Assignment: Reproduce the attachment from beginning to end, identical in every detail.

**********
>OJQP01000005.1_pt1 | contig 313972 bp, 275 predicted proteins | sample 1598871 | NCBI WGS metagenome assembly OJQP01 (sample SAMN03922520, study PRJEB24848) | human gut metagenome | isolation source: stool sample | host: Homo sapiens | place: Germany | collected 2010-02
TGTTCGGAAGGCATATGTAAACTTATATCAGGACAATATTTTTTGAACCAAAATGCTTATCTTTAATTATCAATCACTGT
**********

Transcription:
>OJQP01000005.1_pt1 | contig 313972 bp, 275 predicted proteins | sample 1598871 | NCBI WGS metagenome assembly OJQP01 (sample SAMN03922520, study PRJEB24848) | human gut metagenome | isolation source: stool sample | host: Homo sapiens | place: Germany | collected 2010-02
TGTTCGGAAGGCATATGTAAACTTATATCAGGACAATATTTTTTGAACCAAAATGCTTATCTTTAATTATCAATCACTGT